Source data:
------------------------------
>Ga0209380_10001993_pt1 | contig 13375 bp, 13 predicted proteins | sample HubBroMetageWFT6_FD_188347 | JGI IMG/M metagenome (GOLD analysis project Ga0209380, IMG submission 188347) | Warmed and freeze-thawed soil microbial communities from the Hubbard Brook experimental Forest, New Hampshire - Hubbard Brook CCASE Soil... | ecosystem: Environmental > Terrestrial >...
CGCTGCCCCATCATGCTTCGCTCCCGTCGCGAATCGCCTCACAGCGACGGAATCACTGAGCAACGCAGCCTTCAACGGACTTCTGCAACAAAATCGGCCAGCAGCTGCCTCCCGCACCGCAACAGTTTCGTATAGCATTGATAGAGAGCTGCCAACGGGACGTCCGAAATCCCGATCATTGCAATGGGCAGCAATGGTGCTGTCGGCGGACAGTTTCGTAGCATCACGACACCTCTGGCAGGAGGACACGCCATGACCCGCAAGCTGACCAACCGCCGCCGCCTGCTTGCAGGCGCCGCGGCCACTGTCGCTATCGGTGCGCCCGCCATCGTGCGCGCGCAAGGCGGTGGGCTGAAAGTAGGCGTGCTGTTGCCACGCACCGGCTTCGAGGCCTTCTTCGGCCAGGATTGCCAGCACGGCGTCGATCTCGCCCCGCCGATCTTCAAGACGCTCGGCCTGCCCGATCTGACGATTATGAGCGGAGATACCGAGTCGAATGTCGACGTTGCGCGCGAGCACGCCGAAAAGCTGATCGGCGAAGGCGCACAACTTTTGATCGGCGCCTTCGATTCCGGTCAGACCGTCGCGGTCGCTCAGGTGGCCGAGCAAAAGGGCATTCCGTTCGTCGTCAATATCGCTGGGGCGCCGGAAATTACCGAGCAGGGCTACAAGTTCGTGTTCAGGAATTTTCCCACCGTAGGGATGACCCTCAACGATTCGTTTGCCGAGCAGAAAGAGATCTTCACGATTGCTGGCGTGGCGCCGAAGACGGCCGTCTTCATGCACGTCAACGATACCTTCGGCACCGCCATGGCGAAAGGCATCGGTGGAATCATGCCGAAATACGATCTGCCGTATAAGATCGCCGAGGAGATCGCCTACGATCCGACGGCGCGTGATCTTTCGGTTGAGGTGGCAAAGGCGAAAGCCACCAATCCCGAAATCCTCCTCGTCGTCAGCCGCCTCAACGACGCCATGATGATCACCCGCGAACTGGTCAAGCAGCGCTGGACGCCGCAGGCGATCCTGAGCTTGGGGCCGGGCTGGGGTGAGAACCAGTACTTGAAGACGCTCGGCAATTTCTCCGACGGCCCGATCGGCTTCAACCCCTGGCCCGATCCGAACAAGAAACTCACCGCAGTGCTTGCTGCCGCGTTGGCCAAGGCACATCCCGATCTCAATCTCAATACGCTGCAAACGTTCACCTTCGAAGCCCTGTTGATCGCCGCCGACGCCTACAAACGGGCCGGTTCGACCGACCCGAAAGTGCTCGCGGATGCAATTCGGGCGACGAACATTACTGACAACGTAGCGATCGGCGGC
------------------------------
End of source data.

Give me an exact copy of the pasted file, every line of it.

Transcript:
>Ga0209380_10001993_pt1 | contig 13375 bp, 13 predicted proteins | sample HubBroMetageWFT6_FD_188347 | JGI IMG/M metagenome (GOLD analysis project Ga0209380, IMG submission 188347) | Warmed and freeze-thawed soil microbial communities from the Hubbard Brook experimental Forest, New Hampshire - Hubbard Brook CCASE Soil... | ecosystem: Environmental > Terrestrial >...
CGCTGCCCCATCATGCTTCGCTCCCGTCGCGAATCGCCTCACAGCGACGGAATCACTGAGCAACGCAGCCTTCAACGGACTTCTGCAACAAAATCGGCCAGCAGCTGCCTCCCGCACCGCAACAGTTTCGTATAGCATTGATAGAGAGCTGCCAACGGGACGTCCGAAATCCCGATCATTGCAATGGGCAGCAATGGTGCTGTCGGCGGACAGTTTCGTAGCATCACGACACCTCTGGCAGGAGGACACGCCATGACCCGCAAGCTGACCAACCGCCGCCGCCTGCTTGCAGGCGCCGCGGCCACTGTCGCTATCGGTGCGCCCGCCATCGTGCGCGCGCAAGGCGGTGGGCTGAAAGTAGGCGTGCTGTTGCCACGCACCGGCTTCGAGGCCTTCTTCGGCCAGGATTGCCAGCACGGCGTCGATCTCGCCCCGCCGATCTTCAAGACGCTCGGCCTGCCCGATCTGACGATTATGAGCGGAGATACCGAGTCGAATGTCGACGTTGCGCGCGAGCACGCCGAAAAGCTGATCGGCGAAGGCGCACAACTTTTGATCGGCGCCTTCGATTCCGGTCAGACCGTCGCGGTCGCTCAGGTGGCCGAGCAAAAGGGCATTCCGTTCGTCGTCAATATCGCTGGGGCGCCGGAAATTACCGAGCAGGGCTACAAGTTCGTGTTCAGGAATTTTCCCACCGTAGGGATGACCCTCAACGATTCGTTTGCCGAGCAGAAAGAGATCTTCACGATTGCTGGCGTGGCGCCGAAGACGGCCGTCTTCATGCACGTCAACGATACCTTCGGCACCGCCATGGCGAAAGGCATCGGTGGAATCATGCCGAAATACGATCTGCCGTATAAGATCGCCGAGGAGATCGCCTACGATCCGACGGCGCGTGATCTTTCGGTTGAGGTGGCAAAGGCGAAAGCCACCAATCCCGAAATCCTCCTCGTCGTCAGCCGCCTCAACGACGCCATGATGATCACCCGCGAACTGGTCAAGCAGCGCTGGACGCCGCAGGCGATCCTGAGCTTGGGGCCGGGCTGGGGTGAGAACCAGTACTTGAAGACGCTCGGCAATTTCTCCGACGGCCCGATCGGCTTCAACCCCTGGCCCGATCCGAACAAGAAACTCACCGCAGTGCTTGCTGCCGCGTTGGCCAAGGCACATCCCGATCTCAATCTCAATACGCTGCAAACGTTCACCTTCGAAGCCCTGTTGATCGCCGCCGACGCCTACAAACGGGCCGGTTCGACCGACCCGAAAGTGCTCGCGGATGCAATTCGGGCGACGAACATTACTGACAACGTAGCGATCGGCGGC